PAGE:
WASHINGTON — Aid money for Flint and other communities impacted by lead is on its way to President Obama’s desk after receiving backing from several Michigan lawmakers in Congress.
Congress approved the wide-ranging bill—the Water Infrastructure Improvements for the Nation Act—to authorize water projects across the country, including $170 million to address lead in Flint’s drinking water.
Flint’s lead problem is traced back to a decision to use water from the corrosive Flint River for 18 months without treating it to prevent pipe corrosion. As a result, the water caused lead to leach from old pipes and into homes.
But since fall 2015, the city has been tapped into a regional water system that uses corrosion controls. Researchers say testing results have improved but many pipes still remain in need of repair.
U.S. Democratic Sens. Debbie Stabenow, Gary Peters and U.S. Democratic Rep. Dan Kildee, whose hometown is Flint, had been pushing for months to pass the measure which ultimately received bipartisan support.
According to a release issued by Congress, the agreement provides:
- Access to $100 million in funding to help fix Flint’s drinking water infrastructure
- Funding to activate at least $200 million in low-interest loans to upgrade water infrastructure in communities in Michigan and across the country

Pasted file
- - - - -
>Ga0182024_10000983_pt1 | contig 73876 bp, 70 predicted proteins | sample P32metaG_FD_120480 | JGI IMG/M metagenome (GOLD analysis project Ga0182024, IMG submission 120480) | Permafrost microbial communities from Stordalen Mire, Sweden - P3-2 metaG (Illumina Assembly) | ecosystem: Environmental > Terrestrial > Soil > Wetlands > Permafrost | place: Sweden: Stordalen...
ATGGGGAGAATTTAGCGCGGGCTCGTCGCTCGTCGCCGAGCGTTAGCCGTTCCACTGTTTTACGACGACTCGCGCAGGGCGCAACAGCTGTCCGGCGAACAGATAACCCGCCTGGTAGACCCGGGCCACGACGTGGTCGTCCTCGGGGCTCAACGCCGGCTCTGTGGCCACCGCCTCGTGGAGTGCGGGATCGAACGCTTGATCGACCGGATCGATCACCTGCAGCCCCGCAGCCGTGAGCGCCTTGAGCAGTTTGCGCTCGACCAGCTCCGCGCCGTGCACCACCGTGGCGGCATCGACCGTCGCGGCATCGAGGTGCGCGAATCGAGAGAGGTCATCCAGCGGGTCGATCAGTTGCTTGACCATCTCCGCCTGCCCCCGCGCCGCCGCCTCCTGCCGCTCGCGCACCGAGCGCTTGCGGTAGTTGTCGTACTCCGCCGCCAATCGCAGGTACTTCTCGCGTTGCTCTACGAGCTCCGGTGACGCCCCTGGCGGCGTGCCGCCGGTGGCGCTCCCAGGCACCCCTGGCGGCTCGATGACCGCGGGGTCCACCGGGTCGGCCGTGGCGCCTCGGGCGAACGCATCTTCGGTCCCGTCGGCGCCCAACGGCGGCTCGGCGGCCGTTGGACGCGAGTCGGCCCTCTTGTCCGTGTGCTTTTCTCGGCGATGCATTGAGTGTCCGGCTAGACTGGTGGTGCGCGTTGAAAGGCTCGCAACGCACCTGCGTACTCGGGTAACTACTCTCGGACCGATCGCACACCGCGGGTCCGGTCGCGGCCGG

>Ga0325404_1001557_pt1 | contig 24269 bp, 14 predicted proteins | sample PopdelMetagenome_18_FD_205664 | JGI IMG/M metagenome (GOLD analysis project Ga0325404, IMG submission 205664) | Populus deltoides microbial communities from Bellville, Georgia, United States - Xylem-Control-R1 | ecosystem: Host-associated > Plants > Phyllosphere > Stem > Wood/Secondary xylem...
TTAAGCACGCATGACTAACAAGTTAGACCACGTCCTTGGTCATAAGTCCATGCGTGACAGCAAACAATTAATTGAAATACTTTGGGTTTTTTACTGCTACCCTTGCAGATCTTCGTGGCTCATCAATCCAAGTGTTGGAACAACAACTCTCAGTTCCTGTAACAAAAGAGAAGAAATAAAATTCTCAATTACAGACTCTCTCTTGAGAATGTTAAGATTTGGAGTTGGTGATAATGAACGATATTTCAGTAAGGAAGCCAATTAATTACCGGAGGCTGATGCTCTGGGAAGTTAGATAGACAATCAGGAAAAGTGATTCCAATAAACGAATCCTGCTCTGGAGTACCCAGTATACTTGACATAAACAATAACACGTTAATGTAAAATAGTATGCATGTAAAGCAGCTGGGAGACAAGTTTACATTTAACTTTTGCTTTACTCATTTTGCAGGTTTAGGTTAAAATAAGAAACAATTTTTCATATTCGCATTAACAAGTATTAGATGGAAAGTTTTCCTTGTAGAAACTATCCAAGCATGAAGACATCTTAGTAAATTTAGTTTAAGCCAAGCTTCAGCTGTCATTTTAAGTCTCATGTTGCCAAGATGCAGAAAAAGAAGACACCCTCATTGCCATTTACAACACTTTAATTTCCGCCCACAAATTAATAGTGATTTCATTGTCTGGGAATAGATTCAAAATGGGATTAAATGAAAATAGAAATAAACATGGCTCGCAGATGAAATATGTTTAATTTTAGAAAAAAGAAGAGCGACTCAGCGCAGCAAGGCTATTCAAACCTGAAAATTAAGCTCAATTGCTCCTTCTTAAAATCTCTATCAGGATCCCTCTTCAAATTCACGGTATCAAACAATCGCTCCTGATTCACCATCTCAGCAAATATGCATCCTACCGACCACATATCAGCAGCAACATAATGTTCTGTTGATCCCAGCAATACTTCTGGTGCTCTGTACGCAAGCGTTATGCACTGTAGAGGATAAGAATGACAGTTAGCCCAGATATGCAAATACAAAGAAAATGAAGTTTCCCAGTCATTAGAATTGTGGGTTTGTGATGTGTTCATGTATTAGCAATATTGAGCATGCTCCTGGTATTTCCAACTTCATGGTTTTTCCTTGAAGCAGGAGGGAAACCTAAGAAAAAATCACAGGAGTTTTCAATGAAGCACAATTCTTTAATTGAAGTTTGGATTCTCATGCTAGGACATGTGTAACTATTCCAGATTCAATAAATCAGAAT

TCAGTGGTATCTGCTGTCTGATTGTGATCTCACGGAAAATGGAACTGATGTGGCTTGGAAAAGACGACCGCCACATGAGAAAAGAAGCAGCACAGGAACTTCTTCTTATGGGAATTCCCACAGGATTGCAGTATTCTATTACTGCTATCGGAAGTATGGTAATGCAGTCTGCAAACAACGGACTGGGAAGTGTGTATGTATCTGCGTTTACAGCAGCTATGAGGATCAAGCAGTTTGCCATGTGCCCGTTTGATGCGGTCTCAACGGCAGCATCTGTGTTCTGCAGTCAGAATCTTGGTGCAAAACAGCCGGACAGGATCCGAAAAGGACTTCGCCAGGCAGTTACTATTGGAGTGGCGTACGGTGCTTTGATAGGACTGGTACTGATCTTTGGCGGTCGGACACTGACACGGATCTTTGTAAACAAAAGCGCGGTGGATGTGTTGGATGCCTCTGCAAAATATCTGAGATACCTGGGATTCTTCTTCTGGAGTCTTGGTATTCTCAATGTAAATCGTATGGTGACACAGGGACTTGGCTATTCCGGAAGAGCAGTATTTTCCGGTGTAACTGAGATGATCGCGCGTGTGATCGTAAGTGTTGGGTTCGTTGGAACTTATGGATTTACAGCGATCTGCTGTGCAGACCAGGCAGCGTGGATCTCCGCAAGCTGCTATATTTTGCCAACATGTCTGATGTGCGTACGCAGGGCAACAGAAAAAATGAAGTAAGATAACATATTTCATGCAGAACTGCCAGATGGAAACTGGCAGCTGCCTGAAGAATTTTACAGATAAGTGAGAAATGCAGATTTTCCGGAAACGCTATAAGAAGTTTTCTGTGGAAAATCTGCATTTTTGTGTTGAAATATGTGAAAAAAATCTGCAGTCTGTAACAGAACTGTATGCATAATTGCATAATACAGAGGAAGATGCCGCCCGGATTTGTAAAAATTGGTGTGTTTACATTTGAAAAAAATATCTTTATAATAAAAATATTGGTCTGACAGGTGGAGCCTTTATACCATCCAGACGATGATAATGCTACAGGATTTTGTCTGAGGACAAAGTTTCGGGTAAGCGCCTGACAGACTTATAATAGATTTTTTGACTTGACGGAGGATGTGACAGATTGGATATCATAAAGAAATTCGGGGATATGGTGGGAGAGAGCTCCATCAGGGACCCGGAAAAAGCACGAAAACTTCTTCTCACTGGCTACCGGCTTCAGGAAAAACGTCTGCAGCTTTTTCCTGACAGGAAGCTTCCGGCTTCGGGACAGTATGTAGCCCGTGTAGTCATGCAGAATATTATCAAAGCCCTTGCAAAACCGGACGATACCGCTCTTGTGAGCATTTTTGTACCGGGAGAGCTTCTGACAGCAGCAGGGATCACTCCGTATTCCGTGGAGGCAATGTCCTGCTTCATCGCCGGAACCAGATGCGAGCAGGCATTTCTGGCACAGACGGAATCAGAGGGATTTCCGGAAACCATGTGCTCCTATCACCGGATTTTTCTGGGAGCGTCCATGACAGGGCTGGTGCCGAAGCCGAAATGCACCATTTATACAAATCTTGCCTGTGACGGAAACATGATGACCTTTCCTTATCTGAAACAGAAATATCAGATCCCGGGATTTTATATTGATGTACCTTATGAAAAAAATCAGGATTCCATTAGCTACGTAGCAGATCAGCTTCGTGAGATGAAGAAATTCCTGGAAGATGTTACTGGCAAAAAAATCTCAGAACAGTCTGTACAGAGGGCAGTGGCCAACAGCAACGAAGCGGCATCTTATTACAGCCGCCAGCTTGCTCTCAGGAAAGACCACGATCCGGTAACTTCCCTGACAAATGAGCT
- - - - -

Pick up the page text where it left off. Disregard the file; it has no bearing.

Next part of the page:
- $50 million to address the health care needs of children who have been exposed to lead
- Authority for the State of Michigan to forgive $20 million in past drinking water loans to Flint
- A requirement that the EPA warn the public within 24 hours of high lead levels in drinking water if a state fails to do so
“This is a very long, hard-fought victory,” Stabenow said in a statement provided to media. “This agreement achieves what we set out to accomplish from the beginning—pass urgently needed funding to help repair and replace drinking water infrastructure in Flint and other communities, and address the health care needs of children and families.”
The state, through collaboration with the City of Flint, can access the $100 million in funds by submitting a plan to the EPA. The state will also have the flexibility to use the funding to forgive Flint’s debts incurred prior to fiscal year 2017.
“Flint families have waited far too long for their government to provide real relief as they continue to recover from this ongoing water crisis,” Kildee said in a statement. “Flint residents are strong and resilient people, and I know that we can recover from this man-made crisis with the appropriate resources and investments in our community.”
The agreement also provides $17.5 million for the Department of Health and Human Services to create a national registry, which lawmakers say is designed to monitor children who’ve been exposed to lead. An additional $2.5 million is also being made available for an advisory committee to review how lead exposure can be reduced.
Under two other federal program, an additional $30 million will be available to address the short- and long-term effects of lead poisoning, specifically for pregnant women and new mothers, lawmakers said.
“Our tap water still is not safe to drink without using a filter, an unfathomable situation for any city in this great nation,” Flint Mayor Karen Weaver said in a statement provided to media. “This package will help us replace far more lead-tainted pipes… and provide resources to the thousands of Flint children who have suffered from ingesting lead-tainted water.”
The Associated Press contributed to this report.